No home. No help. No hope: Now Japan's despair turns to anger
Tempers fray as the homeless wait for food and medicine
Thursday 17 March 2011
As it struggles to gain control of a nuclear crisis and to feed and shelter the thousands of people left homeless by last week's devastating tsunami, the Japanese government is facing a growing chorus of criticism for its handling of the catastrophe.
Amid vociferous unease in the Japanese media at the apparent lack of progress in providing people in the country's stricken north-east with the bare essentials they need to survive, the governor of Fukushima prefecture, Yuhei Sato, has voiced frustration at shortages that were slowing evacuations. "Anxiety and anger felt by people have reached boiling point," he said. He warned evacuation centres did not have enough hot meals, medicine or petrol.
Meanwhile, in the first sign that international frustration at the Japanese government's reticence on the status of the stricken Fukushima power plant has reached a critical moment, the director general of the International Atomic Energy Agency issued a thinly-veiled rebuke to Prime Minister Naoto Kan's administration.
"We do not have all the details of the information, so what we can do is limited," said Yukiya Amano, who is Japanese himself. "I am trying to further improve the communication."
The UK government was sufficiently alarmed by the situation, especially the radioactive leaks, that the Foreign and Commonwealth Office announced: "British nationals currently in Tokyo and to the north of Tokyo should consider leaving the area."
Since the news of difficulties at the plant first emerged, many analysts say the government in Tokyo has underplayed the situation. There was a hint that unease was reaching the very highest levels of the government when reports emerged that Mr Kan had lost his temper with executives from the plant operator, Tepco. "What the hell is going on?" he is said to have demanded, according to the Kyodo news agency. Tepco has been responsible for most of the information coming out of the plant.
But the sharpest reproach for the government was visible in the country's north-east yesterday. With lines for food stretching six city blocks, temperatures below freezing in many places and snow further hampering relief efforts, people in the region are struggling with shortages of necessities that the government appears unable to supply.
In the aftermath of the earthquake and tsunami, when the attention of the authorities was focused on rescue efforts and trying to save as many people as possible, it would have been understandable if the supply of basic commodities had been interrupted.
But six days later, and with it still impossible to buy a bottle of water in a city located just five hours' drive from Tokyo, people are beginning to wonder what is happening. In many cases the absence of fresh water, electricity and gas is adding to the misery. The government has offered no explanation.
"It took me 10 hours to queue up to get petrol," said Ota, a 45-year-old office worker from Sendai. "And then each person was only allowed 10 litres. Nobody there was able to give me any information." Ota, who declined to give his second name, said a friend had told him that when he visited a store and bought some snacks, he was charged "100 times" the usual amount. "My friend had to buy the food," he added. "He has to live."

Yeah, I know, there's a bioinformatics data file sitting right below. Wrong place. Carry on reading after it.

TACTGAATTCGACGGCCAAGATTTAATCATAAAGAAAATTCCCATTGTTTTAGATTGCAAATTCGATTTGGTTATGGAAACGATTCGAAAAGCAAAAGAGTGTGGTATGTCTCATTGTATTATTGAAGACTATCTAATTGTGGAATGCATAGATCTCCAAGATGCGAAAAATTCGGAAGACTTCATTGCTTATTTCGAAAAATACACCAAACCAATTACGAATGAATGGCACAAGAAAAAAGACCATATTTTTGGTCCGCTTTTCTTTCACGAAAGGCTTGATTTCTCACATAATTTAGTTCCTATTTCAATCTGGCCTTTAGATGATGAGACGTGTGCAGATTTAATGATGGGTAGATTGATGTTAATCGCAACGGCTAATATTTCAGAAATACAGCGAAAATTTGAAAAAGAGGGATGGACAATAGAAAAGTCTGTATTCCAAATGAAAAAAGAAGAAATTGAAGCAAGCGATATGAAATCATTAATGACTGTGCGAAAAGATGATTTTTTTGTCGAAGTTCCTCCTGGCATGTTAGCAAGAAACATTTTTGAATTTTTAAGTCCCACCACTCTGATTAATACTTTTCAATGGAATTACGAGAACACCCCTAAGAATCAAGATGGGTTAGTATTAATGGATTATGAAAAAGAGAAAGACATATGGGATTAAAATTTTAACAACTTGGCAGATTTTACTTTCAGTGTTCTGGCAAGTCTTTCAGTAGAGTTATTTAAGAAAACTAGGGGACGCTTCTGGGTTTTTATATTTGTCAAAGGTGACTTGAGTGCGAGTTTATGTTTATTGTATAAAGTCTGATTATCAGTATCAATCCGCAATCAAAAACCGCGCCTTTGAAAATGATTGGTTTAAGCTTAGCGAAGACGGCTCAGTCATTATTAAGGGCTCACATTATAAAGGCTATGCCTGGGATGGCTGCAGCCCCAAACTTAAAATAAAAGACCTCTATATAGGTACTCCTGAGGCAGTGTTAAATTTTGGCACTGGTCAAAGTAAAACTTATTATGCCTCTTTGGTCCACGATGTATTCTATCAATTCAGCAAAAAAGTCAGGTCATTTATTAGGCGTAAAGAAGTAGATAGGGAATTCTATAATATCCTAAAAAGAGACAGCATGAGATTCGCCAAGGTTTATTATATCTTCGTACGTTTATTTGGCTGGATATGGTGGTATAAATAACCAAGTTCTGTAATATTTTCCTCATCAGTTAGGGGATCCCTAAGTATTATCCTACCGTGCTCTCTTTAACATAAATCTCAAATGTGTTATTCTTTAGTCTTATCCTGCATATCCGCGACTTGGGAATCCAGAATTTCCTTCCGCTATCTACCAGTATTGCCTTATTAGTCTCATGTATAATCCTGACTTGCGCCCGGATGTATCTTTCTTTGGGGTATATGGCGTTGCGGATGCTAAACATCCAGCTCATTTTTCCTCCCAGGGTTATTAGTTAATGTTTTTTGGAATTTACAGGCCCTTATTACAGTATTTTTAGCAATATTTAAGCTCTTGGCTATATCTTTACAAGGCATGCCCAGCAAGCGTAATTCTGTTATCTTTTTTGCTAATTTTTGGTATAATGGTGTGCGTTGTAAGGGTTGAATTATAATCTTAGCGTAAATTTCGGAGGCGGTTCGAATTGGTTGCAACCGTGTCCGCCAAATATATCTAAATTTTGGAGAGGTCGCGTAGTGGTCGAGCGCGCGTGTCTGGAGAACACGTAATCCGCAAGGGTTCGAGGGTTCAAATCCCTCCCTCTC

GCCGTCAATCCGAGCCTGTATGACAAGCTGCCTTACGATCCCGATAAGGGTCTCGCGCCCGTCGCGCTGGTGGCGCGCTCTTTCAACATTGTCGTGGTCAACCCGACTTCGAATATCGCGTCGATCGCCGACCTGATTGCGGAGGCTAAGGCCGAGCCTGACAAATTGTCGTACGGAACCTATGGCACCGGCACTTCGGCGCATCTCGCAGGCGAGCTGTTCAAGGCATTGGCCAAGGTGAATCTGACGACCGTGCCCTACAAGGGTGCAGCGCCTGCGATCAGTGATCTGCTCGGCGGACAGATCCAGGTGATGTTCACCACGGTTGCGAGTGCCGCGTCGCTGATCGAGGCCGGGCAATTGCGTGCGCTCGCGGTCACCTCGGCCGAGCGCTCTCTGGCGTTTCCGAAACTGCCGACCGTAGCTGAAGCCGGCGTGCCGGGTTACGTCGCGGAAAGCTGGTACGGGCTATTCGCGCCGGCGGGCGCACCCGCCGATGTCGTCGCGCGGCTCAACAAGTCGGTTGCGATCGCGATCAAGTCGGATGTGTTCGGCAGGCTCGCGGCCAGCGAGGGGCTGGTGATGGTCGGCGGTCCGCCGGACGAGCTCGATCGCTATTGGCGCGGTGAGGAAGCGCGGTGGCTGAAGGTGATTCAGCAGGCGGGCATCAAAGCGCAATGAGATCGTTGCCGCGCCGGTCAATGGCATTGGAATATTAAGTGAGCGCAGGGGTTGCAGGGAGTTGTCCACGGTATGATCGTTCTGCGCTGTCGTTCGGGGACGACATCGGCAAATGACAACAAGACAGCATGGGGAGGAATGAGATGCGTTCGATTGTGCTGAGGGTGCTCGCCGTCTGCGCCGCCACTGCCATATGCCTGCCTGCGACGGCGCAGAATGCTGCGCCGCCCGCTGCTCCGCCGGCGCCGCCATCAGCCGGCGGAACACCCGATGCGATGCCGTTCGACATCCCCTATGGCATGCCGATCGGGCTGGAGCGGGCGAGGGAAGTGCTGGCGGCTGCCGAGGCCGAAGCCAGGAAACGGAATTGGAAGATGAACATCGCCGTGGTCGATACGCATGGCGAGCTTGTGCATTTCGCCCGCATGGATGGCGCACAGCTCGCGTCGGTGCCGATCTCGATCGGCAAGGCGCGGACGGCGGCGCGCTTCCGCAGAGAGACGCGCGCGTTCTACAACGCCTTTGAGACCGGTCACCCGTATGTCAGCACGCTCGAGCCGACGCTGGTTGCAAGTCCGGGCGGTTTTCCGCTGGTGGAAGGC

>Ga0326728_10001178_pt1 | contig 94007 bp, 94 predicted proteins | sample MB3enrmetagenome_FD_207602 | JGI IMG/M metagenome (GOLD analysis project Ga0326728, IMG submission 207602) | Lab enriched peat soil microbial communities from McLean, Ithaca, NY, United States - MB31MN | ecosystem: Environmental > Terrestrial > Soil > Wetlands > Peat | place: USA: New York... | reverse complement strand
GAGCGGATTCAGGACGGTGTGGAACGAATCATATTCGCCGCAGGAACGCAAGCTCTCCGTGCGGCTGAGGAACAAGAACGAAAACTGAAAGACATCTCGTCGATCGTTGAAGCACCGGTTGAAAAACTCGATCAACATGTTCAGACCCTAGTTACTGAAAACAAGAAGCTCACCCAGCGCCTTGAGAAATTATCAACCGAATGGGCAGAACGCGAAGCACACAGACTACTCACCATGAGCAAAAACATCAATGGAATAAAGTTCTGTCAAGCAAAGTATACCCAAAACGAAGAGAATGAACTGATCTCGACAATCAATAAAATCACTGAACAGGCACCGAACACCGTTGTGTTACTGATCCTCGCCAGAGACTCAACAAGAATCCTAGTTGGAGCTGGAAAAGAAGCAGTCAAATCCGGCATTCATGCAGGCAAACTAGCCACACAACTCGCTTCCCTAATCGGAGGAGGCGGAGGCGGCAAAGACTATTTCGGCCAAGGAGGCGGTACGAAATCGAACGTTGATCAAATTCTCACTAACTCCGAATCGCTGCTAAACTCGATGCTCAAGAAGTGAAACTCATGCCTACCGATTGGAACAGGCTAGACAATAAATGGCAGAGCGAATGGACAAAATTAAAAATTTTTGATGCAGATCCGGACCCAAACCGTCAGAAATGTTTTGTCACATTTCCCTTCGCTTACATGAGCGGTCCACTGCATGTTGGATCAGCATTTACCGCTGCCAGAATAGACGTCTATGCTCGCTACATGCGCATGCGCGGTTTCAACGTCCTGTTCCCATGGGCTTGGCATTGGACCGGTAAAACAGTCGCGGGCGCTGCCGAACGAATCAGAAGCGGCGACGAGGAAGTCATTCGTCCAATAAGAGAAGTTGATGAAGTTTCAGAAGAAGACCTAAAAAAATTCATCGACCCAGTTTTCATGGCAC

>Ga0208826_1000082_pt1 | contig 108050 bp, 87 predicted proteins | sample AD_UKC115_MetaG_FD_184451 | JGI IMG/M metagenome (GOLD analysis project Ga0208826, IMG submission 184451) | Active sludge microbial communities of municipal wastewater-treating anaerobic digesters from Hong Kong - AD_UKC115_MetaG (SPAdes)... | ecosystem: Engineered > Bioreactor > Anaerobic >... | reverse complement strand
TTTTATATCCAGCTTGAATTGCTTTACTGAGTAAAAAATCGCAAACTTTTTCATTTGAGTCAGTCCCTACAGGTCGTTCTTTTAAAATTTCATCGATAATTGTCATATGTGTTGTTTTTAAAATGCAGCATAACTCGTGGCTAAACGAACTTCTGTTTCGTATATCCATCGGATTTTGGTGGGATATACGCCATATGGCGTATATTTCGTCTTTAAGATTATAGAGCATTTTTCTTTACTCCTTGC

The shortage of supplies has not triggered panic. People queuing to get into the few shops that are open do so calmly and efficiently, even though the line could wait for more than an hour. Many of the shops have employed officials with flags to direct the queues.
"I had to get in line for an hour. Then there was no milk, no bread. People were allowed two snacks each and one tin of food," said Tsugitaka Chiba. "In my neighbourhood, people have been giving food away. There's just no information about the resupply of the shops."
However difficult things may be for people in Sendai, where large parts of the city have electricity and water, a far more pressing situation exists in those towns and villages closer to the coast. There, there is no electricity and often no fresh water. There is also precious little to eat; at an elementary school in the town of Higashi Matsushima that had been turned into an emergency shelter for several hundred people who were homeless, there were boxes of instant noodles and a communal kitchen serving miso soup.
How long the supplies would last was unclear. There are similar reports from communities all along the coast. Officials believe 440,000 have been evacuated, either from the area struck by the tsunami or else from the proximity to the nuclear reactors. There are hundreds of shelters set up for those with nowhere else to go, but large numbers of people in isolated areas are still waiting for assistance and food. The government has sent 100,000 troops to assist in the aid effort and delivered 120,000 blankets, 120,000 bottles of water and 110,000 litres of petrol to the worst-hit areas. But these can only be temporary measures. Officials warn it could take many days to restore supplies of power and water.
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